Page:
Friday, April 15, 2011

Director's Notes: April Update

Friday, April 15, 2011

April is the cruelest month, breeding
Lilacs out of the dead land, mixing
Memory and desire, stirring
Dull roots with spring rain.

T.S. Eliot called it “The Waste Land”.
We call April exciting.
The news media conference season is in full swing, spring journalism classes are running at full tilt and the Journalism Program’s deadline for letters of inquiry is fast approaching. Click here to learn how to apply.
Some of our recent highlights include:
  • Hosting the McCormick Foundation High School Media Awards, which recognizes the best in student journalism in the Chicago area. The April 15 luncheon at the Chicago Cultural Center honored 12 schools in 24 categories. Lane Tech College Prep High School won the most awards, while Mike Stanton of Whitney Young Magnet High School was named High School Journalist of the Year. For the first time in the event’s 19-year history, two principals were acknowledged for their leadership in protecting and defending press freedoms. The Scholastic Press Association of Chicago, which is based at Roosevelt University, coordinated the event. For a complete set of winners, click here.
  • A new International Center for Journalists course that is equipping a corps of U.S. Spanish-speaking journalists with skills needed to be multimedia trainers in their newsrooms. Participating journalists represent such prominent news organizations at NPR, CNN, CBS News, Univision, Telemundo, the Sun-Sentinel of Florida and Hoy of Chicago. Click here to learn more about “Lideres Digitales: Creating a New Generation of Spanish-Language Multimedia Trainers.” Click here for more information.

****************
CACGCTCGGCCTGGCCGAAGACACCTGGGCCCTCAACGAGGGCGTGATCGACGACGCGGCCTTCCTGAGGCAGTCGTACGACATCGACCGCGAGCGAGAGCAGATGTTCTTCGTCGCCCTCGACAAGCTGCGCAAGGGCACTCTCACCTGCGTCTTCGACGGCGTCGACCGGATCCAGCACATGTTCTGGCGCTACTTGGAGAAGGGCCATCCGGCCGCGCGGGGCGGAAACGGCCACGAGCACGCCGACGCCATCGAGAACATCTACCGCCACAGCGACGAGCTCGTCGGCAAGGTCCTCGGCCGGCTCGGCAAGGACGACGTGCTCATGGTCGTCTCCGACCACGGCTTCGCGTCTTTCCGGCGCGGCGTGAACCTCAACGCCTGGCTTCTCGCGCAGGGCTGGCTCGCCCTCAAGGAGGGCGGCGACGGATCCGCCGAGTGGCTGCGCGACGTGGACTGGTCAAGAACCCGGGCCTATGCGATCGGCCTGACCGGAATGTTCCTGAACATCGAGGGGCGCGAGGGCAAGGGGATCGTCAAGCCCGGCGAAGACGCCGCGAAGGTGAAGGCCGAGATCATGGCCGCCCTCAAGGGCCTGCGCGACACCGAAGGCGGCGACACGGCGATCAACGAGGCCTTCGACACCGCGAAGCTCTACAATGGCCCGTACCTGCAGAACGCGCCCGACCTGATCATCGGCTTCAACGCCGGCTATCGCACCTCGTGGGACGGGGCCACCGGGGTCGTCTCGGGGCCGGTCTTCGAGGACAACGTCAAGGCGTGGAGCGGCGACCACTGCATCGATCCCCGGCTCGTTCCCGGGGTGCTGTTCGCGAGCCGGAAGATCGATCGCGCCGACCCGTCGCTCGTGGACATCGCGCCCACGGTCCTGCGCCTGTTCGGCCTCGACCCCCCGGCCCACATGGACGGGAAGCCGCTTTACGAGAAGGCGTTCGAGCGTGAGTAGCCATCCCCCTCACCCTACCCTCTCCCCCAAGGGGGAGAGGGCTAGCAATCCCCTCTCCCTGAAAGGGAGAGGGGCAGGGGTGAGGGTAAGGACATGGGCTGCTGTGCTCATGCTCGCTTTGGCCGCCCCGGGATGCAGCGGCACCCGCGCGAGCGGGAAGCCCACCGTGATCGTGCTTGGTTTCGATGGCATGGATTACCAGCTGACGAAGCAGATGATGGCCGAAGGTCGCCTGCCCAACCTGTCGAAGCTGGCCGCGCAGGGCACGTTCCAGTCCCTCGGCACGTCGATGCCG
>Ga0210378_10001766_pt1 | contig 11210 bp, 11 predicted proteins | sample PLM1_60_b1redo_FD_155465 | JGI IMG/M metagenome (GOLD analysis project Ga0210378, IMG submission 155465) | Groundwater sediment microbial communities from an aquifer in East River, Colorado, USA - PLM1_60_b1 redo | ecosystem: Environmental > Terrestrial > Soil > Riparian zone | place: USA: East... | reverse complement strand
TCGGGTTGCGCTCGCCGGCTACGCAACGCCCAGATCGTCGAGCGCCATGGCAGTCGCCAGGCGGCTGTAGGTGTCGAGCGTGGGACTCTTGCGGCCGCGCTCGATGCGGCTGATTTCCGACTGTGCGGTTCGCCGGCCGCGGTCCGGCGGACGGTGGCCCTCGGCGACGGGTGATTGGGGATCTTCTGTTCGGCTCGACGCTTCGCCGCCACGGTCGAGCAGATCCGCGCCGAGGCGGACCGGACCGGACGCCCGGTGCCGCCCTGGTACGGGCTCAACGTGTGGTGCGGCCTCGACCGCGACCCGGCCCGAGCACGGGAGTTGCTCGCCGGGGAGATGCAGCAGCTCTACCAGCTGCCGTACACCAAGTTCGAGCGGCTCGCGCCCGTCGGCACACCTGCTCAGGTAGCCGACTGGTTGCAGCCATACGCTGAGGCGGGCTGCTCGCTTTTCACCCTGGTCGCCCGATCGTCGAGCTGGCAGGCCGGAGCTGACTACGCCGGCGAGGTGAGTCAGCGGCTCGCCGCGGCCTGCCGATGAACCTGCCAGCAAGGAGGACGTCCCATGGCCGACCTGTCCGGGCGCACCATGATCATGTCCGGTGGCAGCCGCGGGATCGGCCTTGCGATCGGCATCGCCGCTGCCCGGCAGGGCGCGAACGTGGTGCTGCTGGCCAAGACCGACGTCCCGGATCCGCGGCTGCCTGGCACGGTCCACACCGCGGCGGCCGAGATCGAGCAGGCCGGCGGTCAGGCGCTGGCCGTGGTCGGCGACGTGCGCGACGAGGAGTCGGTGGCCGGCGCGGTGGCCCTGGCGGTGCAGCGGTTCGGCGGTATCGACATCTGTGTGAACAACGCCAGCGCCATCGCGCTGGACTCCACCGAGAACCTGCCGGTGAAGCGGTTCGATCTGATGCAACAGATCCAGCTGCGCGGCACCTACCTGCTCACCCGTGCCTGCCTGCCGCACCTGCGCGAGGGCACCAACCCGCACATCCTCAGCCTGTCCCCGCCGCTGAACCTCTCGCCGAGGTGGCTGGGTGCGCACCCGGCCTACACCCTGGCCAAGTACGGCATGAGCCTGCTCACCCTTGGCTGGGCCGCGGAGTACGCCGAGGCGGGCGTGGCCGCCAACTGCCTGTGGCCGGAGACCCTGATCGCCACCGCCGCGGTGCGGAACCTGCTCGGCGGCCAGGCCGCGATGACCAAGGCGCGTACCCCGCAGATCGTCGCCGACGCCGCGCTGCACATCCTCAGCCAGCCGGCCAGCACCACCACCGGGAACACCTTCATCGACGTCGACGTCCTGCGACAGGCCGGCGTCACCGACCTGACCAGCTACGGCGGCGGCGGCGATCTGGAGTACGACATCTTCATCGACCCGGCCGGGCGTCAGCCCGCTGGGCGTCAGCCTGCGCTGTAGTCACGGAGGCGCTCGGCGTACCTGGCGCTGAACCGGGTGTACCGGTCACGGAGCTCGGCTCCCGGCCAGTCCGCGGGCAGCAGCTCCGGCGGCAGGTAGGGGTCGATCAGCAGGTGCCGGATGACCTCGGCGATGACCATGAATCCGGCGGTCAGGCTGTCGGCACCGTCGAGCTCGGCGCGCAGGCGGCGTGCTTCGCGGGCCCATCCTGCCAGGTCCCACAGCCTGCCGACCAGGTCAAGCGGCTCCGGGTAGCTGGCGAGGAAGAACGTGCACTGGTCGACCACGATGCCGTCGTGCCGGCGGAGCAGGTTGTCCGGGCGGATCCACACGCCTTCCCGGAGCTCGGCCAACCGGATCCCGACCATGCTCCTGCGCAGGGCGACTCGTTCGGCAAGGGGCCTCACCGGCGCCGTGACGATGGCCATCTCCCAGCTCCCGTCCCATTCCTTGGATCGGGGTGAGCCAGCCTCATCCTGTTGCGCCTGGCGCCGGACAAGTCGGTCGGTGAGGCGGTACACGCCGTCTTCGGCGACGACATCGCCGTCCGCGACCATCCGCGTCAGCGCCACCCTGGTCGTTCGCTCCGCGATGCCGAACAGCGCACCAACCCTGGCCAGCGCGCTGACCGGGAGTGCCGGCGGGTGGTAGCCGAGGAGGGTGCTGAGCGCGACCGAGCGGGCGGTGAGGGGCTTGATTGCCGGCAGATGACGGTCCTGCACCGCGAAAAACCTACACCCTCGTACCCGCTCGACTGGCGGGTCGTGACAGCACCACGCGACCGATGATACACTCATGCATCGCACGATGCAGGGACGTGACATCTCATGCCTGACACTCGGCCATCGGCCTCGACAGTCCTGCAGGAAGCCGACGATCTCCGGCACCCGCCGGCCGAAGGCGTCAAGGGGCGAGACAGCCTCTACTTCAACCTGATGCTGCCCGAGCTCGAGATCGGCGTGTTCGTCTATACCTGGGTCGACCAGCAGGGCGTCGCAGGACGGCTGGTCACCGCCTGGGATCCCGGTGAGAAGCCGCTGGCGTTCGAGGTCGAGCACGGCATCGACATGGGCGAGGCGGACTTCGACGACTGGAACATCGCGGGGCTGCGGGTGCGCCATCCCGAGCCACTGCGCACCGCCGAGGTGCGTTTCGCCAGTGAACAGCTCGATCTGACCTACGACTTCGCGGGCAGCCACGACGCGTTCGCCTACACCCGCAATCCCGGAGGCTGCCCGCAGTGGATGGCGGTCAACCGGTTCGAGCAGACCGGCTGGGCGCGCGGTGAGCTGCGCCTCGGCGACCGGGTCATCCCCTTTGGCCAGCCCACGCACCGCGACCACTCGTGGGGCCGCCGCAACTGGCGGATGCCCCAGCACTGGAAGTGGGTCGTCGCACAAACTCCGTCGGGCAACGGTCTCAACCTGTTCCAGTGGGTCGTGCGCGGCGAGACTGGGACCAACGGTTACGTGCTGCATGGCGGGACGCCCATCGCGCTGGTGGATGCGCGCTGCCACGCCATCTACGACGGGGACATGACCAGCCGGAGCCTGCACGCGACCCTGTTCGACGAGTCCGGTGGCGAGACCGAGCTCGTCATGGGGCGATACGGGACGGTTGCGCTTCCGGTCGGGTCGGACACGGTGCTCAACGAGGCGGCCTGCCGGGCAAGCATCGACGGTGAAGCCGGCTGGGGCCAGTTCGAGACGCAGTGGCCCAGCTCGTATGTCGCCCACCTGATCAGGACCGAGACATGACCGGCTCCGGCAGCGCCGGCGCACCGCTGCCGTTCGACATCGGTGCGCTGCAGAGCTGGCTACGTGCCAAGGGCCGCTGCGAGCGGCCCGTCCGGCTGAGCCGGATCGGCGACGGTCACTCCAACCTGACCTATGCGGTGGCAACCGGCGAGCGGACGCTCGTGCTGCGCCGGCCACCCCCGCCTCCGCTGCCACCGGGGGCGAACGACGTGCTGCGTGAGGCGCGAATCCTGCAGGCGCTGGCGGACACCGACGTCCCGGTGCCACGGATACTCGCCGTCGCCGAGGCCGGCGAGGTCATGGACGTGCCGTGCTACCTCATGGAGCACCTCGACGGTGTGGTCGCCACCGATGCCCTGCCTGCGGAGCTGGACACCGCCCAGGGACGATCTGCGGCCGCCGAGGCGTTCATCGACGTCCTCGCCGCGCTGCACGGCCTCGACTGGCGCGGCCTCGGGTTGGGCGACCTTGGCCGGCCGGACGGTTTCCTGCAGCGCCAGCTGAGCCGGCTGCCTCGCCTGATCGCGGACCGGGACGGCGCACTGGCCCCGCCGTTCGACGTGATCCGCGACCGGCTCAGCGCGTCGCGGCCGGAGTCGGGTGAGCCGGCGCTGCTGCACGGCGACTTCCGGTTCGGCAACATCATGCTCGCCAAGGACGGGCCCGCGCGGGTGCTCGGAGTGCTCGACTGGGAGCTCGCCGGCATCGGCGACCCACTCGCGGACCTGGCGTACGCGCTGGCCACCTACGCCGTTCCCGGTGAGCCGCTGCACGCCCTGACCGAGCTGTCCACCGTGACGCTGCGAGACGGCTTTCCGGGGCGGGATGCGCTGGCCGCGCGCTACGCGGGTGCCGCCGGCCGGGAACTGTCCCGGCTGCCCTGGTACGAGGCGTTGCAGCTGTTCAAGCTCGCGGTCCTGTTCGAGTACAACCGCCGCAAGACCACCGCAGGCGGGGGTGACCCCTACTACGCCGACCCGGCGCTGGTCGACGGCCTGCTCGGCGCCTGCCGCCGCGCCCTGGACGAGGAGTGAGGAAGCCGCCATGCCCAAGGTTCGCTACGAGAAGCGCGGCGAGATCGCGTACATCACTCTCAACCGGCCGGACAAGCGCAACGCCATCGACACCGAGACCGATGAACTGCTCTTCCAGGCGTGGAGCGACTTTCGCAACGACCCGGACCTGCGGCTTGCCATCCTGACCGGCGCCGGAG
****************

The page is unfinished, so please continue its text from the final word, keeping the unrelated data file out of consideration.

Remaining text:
• Attending a ‘two-fer” in San Diego, the annual conferences of the American Society of Newspaper Editors and the Inter American Press Association. These piggy-backed events focused on innovation, leadership and press freedoms. ASNE’s annual survey of newsroom employment showed a very slim increase in jobs after three years of downturns. However, the percentage of minorities in newsroom slipped nearly a half a point to 12.8 percent. IAPA also awarded the MF Journalism Program a spiffy plaque for 16 years of funding in support of the Chapultepec Project, which promotes and defends press freedoms in the Americas.
  • The Berkeley-based Center for Investigative Reporting hosted a management and sustainability workshop for more than 30 journalists, many of them members of the Investigative News Network. The MF-funded event allowed these superb journalists to concentrate on the more mundane back-shop issues that may determine the fates of their fledgling news organizations. Click here to learn more. Maggie Mulvihill, co-director of the New England Center for Investigative Reporting at Boston University emailed me that not-for-profit watchdog reporting “is truly a movement that has much potential for public good. It is heartening to know that McCormick has put some money behind the INN effort.”
  • Hosting Manal S. El Moteay of the Cairo-based Media-Arts for Development. The Egyptian youth media trainer is visiting Chicago student journalism organizations and colleges to give a first-hand account of the political revolution that will forever reshape her country. Manal also is sharing her vision for an ambitious youth media center project offering scholarships, internship, leadership programs and media arts training for tens of thousands of Egyptian students. She and a colleague also are speaking at Columbia College (6 p.m. on April 20 in Room 219, 33 E. Wacker). Click here to view their work.
  • Piloting an American Press Institute career development and branding workshop for independent journalists. The April 8 training at Northwestern University focused on how an authentic and relevant personal brand gives journalists a competitive edge in the employment and freelance marketplace.

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